Communities of Practice and Climate Change
Communities of practice advance conversations on climate change.
Climate change poses an existential threat to the future of life on our planet. There is a pressing need for collective action to solve this problem. And in order for this to happen, climate science needs to be quickly and efficiently transmitted to policymakers and the public.
Recognizing this, in the last decade, a growing number of researchers have promoted the idea of "Communities of Practice" as a way to speed up the process by which scientific knowledge migrates into public dialogues and social actions. The term "Communities of Practice" (CoP) refers to a group of people with shared interests around a topic, who come together to learn from each other, and to collectively arrive at a better understanding of issues and problems connected to that topic. Wegner, Trayner, and De Laat (2011) define a CoP as "a learning partnership among people who find it useful to learn from and with each other about a particular domain." The "community" part of this concept refers to the shared identity that a group of people develop around a topic. The "practice" part has to do with how people's experiences can themselves be a learning resource—one that helps the CoP develop practical resources (like tools or ways of tackling problems) connected to their shared interest.
CoPs possess decided advantages over other kinds of learning collectives. Among other things, their peer-to-peer orientation has been shown to produce forms of social learning that lead to "innovation, elaboration, and discovery." With regard to climate change, research has demonstrated that CoPs constitute an effective means of helping different groups adapt to the threats and harms of a warming planet. This realization has fed growing calls for the deliberate creation of CoPs, whose work can help scientists forge better ties with government officials, business leaders, and other key stakeholders, leading to more productive climate mitigation and resilience efforts.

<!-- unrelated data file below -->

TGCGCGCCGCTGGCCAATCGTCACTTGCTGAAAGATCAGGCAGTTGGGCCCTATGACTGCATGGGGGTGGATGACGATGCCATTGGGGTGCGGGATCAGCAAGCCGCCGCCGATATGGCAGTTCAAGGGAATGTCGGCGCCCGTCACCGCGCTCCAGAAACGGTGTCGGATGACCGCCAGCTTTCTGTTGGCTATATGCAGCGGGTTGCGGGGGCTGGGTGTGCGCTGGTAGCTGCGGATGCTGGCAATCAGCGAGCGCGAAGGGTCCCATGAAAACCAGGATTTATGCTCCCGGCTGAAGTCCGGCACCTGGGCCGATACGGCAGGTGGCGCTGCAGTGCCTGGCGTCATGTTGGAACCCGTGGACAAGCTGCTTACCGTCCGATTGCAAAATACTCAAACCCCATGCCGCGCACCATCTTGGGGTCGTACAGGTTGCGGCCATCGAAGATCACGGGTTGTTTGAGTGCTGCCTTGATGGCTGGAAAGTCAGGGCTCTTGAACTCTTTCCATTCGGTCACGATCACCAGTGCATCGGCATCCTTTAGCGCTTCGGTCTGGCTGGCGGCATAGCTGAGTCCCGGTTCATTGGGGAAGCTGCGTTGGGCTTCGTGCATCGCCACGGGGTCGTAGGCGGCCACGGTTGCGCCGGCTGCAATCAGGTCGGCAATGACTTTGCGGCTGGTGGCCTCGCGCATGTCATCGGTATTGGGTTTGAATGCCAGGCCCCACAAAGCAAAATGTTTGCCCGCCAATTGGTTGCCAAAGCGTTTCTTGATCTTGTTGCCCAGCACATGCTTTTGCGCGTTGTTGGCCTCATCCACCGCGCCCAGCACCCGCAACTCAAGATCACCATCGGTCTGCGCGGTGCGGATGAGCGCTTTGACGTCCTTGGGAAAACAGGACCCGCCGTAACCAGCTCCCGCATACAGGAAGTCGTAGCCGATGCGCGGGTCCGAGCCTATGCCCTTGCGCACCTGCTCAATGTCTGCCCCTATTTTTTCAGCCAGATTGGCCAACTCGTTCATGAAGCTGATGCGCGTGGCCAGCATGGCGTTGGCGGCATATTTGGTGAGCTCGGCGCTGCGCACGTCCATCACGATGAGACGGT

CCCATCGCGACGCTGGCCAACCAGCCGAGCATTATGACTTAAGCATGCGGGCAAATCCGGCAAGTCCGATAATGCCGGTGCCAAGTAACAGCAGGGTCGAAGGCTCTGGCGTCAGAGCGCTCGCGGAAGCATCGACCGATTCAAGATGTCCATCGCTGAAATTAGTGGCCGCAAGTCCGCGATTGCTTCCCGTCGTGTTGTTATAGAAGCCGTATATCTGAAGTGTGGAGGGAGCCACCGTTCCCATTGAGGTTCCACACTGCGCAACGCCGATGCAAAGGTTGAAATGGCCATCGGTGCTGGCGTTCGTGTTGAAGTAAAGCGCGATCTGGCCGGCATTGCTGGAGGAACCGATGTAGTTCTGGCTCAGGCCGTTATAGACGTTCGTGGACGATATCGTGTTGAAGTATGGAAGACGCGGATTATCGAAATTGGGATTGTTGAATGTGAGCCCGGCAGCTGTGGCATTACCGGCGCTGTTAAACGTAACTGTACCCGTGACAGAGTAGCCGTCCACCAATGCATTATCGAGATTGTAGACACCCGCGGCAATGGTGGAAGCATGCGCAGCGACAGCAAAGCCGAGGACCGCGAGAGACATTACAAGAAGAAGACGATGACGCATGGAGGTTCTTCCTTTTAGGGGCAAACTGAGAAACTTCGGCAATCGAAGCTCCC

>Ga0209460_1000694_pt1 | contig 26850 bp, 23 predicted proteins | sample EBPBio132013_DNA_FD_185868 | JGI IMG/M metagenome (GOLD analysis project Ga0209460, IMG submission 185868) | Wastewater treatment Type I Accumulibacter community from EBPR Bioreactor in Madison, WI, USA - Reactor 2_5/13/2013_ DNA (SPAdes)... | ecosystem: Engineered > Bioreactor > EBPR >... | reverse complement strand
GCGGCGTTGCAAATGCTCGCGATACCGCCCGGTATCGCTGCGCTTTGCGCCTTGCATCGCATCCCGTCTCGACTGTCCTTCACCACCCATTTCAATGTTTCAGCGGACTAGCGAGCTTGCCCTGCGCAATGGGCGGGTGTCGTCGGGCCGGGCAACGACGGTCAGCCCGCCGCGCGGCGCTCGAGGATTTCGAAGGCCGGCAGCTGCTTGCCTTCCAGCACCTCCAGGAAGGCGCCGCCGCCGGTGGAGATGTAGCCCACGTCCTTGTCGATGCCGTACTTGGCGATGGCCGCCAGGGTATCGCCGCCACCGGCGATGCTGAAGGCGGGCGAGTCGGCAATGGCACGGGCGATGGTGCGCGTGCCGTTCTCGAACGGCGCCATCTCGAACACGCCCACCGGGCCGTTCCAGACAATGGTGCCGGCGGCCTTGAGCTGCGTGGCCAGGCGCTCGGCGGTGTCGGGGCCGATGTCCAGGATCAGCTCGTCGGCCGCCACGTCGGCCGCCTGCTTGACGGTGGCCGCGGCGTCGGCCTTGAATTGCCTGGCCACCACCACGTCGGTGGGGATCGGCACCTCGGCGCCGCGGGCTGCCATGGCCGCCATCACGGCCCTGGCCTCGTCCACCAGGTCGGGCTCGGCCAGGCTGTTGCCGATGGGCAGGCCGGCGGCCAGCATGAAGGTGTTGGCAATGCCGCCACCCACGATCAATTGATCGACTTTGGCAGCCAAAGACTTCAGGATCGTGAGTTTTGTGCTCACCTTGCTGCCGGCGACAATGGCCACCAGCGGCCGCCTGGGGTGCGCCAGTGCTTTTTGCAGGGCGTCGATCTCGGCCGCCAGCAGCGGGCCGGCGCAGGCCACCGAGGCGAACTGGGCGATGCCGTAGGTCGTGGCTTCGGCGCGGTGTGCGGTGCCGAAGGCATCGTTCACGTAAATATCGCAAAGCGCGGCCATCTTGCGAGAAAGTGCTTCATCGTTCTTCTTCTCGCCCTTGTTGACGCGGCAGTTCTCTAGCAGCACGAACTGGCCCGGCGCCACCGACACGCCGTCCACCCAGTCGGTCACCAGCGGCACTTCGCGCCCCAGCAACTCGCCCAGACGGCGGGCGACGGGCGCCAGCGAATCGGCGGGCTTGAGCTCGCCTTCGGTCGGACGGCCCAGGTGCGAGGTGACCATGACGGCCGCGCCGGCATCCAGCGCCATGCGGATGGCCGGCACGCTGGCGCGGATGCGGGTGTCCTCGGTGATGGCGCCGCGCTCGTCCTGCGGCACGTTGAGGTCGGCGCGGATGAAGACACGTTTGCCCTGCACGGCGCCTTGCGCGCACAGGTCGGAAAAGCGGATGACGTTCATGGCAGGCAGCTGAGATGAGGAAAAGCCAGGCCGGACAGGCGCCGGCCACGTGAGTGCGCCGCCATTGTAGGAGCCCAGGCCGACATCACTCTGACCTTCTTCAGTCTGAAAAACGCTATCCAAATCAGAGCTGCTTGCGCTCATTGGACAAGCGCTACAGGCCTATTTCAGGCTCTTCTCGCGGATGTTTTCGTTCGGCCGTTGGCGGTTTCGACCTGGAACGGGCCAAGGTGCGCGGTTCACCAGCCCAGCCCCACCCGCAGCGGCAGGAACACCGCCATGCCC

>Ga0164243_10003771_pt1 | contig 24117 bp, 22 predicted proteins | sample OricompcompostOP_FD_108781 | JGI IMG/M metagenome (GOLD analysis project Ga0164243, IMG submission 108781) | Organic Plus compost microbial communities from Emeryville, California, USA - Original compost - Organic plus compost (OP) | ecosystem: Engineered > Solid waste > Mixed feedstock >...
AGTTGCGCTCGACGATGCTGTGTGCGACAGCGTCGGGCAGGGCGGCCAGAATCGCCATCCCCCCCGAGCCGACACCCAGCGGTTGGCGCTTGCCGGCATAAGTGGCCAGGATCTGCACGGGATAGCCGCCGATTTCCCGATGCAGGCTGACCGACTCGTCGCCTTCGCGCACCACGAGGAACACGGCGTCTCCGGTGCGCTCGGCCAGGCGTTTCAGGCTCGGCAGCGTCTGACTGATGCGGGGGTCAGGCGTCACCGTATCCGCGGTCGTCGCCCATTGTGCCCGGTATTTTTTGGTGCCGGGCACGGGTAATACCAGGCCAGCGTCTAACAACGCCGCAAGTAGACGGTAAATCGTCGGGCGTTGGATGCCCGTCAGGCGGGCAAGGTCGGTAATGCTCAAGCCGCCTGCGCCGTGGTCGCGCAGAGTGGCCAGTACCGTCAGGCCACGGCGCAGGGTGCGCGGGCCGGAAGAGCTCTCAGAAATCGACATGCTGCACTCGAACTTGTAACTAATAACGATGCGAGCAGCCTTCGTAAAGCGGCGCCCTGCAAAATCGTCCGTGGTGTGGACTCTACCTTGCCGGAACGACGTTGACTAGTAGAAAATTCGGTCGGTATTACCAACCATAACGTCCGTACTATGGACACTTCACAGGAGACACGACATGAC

The National Network for Ocean and Climate Change Interpretation [NNOCCI]
In 2010, the New England Aquarium, in collaboration with FrameWorks Institute, Woods Hole Oceanographic Institute, and Knology, laid the foundation for a new climate-focused CoP. Supported by funding from the National Science Foundation, the CoP is known as the National Network for Ocean and Climate Change Interpretation (NNOCCI), and its goal is to advance the conversation on climate change. Aiming to create a network of climate communicators, it is committed to providing training in evidence-based communications methods, and to developing the knowledge and techniques needed to promote a more creative, solutions-focused national discourse around climate change. Its members believe that through collaboration and community building, they can empower audiences to act on climate science.